“The common theme is that they’re in some sort of financial difficulty, not necessarily in debt, but just in a position where they’re not managing their finances,” explains Colin. “So, we let them analyse what they’re doing with the education tools that we’re able to give them. Then they can understand their plight a lot better and go to that future stage where they’ve never been before, which is planning and putting something behind them and utilising all of the resources that are available … the key factor then becomes trust. Because when they come in, you’ve got to engage with them and bring them out of their shell, and once you’ve created that successful engagement, then things change,” continues Vaughan.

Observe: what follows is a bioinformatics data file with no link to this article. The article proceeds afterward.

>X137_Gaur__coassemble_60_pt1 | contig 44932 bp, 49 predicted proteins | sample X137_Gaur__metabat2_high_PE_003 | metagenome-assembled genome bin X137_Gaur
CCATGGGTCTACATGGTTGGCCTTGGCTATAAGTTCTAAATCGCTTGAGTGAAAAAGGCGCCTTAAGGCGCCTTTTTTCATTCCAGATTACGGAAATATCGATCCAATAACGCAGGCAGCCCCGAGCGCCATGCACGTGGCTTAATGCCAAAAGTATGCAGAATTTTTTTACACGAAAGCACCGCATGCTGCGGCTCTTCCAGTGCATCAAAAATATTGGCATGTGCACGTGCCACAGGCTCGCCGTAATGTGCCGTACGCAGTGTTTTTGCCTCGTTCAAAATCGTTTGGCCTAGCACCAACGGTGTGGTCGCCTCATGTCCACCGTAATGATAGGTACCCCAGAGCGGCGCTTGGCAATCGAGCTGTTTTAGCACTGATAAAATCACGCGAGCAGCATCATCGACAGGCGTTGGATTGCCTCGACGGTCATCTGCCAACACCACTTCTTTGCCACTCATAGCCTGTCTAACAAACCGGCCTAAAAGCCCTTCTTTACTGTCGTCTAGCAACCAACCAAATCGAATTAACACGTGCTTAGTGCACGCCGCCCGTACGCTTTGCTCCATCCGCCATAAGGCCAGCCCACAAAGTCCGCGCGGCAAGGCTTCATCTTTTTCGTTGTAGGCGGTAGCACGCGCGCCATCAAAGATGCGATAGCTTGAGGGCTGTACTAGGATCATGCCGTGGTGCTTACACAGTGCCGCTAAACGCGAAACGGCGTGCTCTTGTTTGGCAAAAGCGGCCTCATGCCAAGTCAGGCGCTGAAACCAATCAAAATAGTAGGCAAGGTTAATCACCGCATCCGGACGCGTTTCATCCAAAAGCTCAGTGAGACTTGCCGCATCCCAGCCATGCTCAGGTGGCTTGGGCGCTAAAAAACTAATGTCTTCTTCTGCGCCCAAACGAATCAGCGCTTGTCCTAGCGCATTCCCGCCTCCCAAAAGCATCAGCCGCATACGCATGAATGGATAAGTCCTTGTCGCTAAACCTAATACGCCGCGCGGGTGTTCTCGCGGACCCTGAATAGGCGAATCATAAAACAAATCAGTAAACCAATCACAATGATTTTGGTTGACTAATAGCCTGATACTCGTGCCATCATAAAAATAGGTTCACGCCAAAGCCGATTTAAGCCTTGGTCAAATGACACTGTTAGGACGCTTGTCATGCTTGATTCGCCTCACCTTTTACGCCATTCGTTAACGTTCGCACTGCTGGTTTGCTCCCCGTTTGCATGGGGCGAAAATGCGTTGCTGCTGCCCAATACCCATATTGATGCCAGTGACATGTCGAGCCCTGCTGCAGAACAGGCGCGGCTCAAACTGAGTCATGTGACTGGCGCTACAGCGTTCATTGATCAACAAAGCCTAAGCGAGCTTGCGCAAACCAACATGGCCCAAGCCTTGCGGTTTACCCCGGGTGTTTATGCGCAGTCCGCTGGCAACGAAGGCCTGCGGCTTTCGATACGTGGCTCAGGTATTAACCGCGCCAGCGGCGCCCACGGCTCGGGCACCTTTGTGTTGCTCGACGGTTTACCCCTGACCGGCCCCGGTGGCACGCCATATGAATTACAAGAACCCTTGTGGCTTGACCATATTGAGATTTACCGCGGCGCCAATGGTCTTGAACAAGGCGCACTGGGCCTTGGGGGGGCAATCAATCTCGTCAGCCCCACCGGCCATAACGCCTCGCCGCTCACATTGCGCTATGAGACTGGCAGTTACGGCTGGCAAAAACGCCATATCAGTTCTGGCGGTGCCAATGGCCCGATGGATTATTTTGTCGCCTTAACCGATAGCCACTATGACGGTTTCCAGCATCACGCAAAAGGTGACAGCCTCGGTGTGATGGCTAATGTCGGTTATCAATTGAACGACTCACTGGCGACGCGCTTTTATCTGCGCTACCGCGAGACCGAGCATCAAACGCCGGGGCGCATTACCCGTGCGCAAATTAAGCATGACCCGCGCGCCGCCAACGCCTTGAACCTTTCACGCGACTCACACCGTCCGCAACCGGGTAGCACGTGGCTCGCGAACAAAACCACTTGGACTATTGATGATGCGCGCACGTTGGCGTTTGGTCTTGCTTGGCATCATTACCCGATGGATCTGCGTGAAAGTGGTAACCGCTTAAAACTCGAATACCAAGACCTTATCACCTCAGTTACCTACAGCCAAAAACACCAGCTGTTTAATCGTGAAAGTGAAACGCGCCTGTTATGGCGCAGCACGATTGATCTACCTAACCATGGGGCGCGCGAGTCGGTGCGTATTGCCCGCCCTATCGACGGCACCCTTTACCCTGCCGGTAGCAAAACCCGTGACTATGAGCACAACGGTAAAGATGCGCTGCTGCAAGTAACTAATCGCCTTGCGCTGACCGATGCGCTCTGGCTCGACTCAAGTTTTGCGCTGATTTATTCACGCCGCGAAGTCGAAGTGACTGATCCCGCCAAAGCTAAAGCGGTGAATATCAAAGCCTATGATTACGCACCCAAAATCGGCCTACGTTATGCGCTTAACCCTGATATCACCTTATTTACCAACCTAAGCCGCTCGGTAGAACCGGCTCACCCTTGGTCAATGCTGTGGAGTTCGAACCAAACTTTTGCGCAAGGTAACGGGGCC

Vaughan explains how listening is one of the key roles of a volunteer on the program. “A lot of what you’re doing is just listening to people – they want to tell their story and they need to get things off their chest. If they’re talking and they feel like they’re being listened to, they open up – and they enjoy the experience. A lot of people are irritated by bureaucracy – they’re used to dealing with various government departments – and when they come to this situation, it’s just a nice open conversation. No forms to fill, no questions to answer – it’s a shared experience. That’s what they really appreciate, just having that ear and being able to actually communicate,” he explains.